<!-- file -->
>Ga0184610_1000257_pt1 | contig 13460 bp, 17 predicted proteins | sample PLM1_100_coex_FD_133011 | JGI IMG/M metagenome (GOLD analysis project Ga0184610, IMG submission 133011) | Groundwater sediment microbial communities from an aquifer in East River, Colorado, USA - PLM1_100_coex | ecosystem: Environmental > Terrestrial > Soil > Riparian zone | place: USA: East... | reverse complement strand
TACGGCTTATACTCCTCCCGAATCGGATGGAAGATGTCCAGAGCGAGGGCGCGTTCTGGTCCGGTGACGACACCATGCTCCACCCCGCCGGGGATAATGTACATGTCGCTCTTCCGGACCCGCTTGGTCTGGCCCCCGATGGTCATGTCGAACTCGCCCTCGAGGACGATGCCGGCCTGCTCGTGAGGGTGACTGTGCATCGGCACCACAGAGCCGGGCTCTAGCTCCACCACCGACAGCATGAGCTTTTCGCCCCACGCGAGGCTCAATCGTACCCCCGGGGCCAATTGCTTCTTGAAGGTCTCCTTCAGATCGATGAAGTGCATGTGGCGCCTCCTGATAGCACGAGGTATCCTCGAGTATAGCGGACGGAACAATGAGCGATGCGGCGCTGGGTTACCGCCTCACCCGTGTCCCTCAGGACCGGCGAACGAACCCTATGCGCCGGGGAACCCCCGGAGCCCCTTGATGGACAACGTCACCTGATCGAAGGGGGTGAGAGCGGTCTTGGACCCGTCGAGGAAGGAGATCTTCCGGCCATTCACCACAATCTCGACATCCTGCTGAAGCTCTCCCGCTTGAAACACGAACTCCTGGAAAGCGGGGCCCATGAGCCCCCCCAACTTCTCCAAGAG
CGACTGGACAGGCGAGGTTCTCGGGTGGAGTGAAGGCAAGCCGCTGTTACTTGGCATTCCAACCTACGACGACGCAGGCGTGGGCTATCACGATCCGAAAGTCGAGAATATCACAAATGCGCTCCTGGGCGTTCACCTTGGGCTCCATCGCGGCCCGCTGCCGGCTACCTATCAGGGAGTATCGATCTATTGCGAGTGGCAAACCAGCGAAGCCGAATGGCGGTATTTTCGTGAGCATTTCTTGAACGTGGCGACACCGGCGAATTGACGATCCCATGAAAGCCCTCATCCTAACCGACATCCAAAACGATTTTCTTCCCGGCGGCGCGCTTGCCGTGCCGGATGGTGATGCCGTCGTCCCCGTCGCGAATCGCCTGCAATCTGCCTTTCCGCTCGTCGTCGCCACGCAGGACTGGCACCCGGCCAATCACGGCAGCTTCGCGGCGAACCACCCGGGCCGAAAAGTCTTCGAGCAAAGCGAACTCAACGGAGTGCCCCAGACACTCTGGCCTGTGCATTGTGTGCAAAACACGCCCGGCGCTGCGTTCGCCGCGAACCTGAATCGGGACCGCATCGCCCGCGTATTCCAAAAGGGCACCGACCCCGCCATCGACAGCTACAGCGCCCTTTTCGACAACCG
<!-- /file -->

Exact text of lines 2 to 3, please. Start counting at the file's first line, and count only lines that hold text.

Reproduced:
TACGGCTTATACTCCTCCCGAATCGGATGGAAGATGTCCAGAGCGAGGGCGCGTTCTGGTCCGGTGACGACACCATGCTCCACCCCGCCGGGGATAATGTACATGTCGCTCTTCCGGACCCGCTTGGTCTGGCCCCCGATGGTCATGTCGAACTCGCCCTCGAGGACGATGCCGGCCTGCTCGTGAGGGTGACTGTGCATCGGCACCACAGAGCCGGGCTCTAGCTCCACCACCGACAGCATGAGCTTTTCGCCCCACGCGAGGCTCAATCGTACCCCCGGGGCCAATTGCTTCTTGAAGGTCTCCTTCAGATCGATGAAGTGCATGTGGCGCCTCCTGATAGCACGAGGTATCCTCGAGTATAGCGGACGGAACAATGAGCGATGCGGCGCTGGGTTACCGCCTCACCCGTGTCCCTCAGGACCGGCGAACGAACCCTATGCGCCGGGGAACCCCCGGAGCCCCTTGATGGACAACGTCACCTGATCGAAGGGGGTGAGAGCGGTCTTGGACCCGTCGAGGAAGGAGATCTTCCGGCCATTCACCACAATCTCGACATCCTGCTGAAGCTCTCCCGCTTGAAACACGAACTCCTGGAAAGCGGGGCCCATGAGCCCCCCCAACTTCTCCAAGAG
CGACTGGACAGGCGAGGTTCTCGGGTGGAGTGAAGGCAAGCCGCTGTTACTTGGCATTCCAACCTACGACGACGCAGGCGTGGGCTATCACGATCCGAAAGTCGAGAATATCACAAATGCGCTCCTGGGCGTTCACCTTGGGCTCCATCGCGGCCCGCTGCCGGCTACCTATCAGGGAGTATCGATCTATTGCGAGTGGCAAACCAGCGAAGCCGAATGGCGGTATTTTCGTGAGCATTTCTTGAACGTGGCGACACCGGCGAATTGACGATCCCATGAAAGCCCTCATCCTAACCGACATCCAAAACGATTTTCTTCCCGGCGGCGCGCTTGCCGTGCCGGATGGTGATGCCGTCGTCCCCGTCGCGAATCGCCTGCAATCTGCCTTTCCGCTCGTCGTCGCCACGCAGGACTGGCACCCGGCCAATCACGGCAGCTTCGCGGCGAACCACCCGGGCCGAAAAGTCTTCGAGCAAAGCGAACTCAACGGAGTGCCCCAGACACTCTGGCCTGTGCATTGTGTGCAAAACACGCCCGGCGCTGCGTTCGCCGCGAACCTGAATCGGGACCGCATCGCCCGCGTATTCCAAAAGGGCACCGACCCCGCCATCGACAGCTACAGCGCCCTTTTCGACAACCG